EMILY

3 Stars
Year Released: 2013
MPAA Rating: Unrated
Running Time: 2 minutes
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Connor Paterson’s short film, Emily, is very short, at under two minutes long, and it concerns a man, John Bairstow (Paul Casar), brought in for questioning after a disastrous train wreck. We’re given snippets of information, such that the man has a daughter, and we get clues that might explain whether he was involved with the wreck and why, but then it’s over.

And in that way, the film, shorter than the average film trailer, leaves a lot to be desired as far as narrative goes. I’m usually one to preach that short films should be short, but in this case I wouldn’t have minded a bit more to go on. Because, as is, it’s over before I have enough information to actually care about what it is trying to say, if anything.

That said, as a showpiece for editing skills, sound design and visual effects work, the short absolutely shines; it more than succeeds as a technical calling card, if it achieves nothing else. As perhaps a trailer for a larger film fleshing out the full tale that led to Bairstow’s involvement with the train wreck, also interesting. As a standalone short film, it presents a scenario, but not much of a story. Reading the synopsis on the film’s website after the fact, there’s a lot of information and context that the filmmaker was using to craft his tale that we as an audience aren’t given at all.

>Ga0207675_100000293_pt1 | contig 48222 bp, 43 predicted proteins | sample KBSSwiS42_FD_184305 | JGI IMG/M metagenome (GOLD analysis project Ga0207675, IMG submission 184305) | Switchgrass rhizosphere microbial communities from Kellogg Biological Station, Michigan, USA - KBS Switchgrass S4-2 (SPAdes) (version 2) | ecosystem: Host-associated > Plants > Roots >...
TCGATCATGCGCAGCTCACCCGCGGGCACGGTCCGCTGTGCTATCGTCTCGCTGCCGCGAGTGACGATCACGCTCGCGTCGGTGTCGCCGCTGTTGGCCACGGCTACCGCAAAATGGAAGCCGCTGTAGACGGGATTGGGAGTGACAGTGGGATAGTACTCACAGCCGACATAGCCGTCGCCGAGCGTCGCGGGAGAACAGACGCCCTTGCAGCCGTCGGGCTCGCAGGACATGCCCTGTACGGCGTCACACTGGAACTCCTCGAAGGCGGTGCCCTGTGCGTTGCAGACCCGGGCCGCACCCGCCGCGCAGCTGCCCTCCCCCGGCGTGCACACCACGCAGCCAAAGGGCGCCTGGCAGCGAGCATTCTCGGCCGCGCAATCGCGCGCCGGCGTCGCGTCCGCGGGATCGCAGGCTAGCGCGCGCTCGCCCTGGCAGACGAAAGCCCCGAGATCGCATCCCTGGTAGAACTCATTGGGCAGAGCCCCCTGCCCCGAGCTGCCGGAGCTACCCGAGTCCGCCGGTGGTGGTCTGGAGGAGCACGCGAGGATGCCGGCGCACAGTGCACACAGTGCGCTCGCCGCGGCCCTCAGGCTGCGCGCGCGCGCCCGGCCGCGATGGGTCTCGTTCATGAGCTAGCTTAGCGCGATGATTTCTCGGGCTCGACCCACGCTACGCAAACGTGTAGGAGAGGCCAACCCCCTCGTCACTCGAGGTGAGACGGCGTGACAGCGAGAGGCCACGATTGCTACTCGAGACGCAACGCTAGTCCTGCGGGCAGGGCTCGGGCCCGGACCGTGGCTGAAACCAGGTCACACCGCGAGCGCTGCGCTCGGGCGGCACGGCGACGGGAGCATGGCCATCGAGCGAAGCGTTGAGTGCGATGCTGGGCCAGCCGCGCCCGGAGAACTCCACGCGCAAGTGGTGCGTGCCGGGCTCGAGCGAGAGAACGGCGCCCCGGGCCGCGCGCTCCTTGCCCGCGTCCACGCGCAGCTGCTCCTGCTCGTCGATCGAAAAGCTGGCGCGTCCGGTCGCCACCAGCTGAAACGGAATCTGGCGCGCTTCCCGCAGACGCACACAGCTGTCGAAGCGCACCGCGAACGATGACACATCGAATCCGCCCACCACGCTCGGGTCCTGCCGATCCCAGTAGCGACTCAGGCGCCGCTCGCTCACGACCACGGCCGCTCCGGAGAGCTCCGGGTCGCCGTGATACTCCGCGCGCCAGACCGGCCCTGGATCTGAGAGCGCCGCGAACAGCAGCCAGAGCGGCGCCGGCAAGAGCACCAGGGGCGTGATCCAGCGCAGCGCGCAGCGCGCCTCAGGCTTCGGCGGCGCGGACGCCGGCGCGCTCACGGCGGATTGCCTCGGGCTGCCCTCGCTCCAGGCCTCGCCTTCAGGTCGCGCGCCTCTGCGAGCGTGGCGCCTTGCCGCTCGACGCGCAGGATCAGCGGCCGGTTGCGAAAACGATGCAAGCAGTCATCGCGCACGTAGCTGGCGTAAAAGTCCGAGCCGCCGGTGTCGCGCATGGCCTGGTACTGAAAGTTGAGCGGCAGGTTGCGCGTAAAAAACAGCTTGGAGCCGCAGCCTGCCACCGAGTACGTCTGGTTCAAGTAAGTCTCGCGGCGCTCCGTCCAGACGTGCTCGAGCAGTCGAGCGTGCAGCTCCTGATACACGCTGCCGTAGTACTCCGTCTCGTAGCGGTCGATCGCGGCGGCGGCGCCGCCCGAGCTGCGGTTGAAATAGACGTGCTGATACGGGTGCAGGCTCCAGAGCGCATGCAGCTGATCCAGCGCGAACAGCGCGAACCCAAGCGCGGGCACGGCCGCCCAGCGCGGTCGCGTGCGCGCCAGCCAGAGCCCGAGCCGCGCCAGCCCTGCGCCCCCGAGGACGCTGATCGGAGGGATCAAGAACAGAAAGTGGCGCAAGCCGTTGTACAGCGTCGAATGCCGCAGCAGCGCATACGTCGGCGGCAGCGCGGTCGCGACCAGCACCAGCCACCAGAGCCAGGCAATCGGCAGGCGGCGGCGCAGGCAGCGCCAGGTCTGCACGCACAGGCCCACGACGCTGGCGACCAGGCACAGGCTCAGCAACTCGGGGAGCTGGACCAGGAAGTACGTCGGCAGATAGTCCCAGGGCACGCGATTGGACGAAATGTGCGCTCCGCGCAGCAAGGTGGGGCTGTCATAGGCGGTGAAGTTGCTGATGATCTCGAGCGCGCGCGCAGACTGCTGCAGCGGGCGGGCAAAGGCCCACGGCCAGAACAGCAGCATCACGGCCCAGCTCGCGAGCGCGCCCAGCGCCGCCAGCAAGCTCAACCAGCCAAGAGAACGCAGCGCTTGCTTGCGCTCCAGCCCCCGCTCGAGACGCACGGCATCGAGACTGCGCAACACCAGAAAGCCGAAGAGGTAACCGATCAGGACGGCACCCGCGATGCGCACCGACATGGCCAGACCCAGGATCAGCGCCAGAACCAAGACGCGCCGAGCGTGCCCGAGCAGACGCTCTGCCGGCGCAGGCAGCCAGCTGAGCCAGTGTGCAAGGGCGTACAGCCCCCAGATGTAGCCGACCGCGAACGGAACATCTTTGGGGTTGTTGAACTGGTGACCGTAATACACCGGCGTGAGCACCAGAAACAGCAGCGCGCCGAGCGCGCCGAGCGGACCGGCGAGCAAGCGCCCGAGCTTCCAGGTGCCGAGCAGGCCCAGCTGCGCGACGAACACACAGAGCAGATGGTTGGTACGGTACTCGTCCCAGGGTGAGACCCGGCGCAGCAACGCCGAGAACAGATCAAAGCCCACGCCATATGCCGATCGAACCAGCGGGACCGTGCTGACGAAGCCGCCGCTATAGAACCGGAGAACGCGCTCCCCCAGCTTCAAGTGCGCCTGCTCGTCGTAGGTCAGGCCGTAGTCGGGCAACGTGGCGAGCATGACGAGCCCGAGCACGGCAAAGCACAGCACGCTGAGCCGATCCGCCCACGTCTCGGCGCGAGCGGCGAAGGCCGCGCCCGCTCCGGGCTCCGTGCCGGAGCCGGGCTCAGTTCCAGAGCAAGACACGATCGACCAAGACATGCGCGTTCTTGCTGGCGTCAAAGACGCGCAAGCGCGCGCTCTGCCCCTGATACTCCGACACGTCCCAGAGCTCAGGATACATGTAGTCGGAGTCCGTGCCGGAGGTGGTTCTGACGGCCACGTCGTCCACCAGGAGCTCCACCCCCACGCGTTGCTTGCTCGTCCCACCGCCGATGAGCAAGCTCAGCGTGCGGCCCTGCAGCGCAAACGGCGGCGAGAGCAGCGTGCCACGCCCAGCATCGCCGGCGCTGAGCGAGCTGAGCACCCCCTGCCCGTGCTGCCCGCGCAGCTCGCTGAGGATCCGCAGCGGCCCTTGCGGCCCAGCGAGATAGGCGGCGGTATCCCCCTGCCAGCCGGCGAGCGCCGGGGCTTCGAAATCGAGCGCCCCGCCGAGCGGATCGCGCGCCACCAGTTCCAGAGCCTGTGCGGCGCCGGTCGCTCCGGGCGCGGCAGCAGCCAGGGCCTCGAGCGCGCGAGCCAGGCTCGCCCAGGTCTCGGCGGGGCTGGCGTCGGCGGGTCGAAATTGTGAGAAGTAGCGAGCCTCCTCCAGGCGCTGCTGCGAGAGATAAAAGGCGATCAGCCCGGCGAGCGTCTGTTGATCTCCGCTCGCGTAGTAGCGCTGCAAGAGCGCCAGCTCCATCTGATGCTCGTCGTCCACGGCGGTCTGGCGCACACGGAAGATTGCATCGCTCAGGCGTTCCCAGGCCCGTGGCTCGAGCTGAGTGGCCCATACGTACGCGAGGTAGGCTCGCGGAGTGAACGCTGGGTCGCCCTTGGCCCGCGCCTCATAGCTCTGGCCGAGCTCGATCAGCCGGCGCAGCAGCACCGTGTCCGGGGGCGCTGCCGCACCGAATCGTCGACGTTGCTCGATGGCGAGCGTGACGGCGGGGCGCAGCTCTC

Still, points are to be given for getting as much as it does into the film in such a short span. Even if all it does is paint a scenario, it does so with intense power. In contrast, it makes other short films seem meandering at even four minutes. At the same time, however, there’s something to be said for giving the audience more info to chew on, and I personally could’ve used a bit more narrative.

This film was submitted for review through our Submission for Review system. If you have a film you’d like us to see, and we aren’t already looking into it on our own, you too can utilize this service.



Posted on October 19, 2013 in Reviews by
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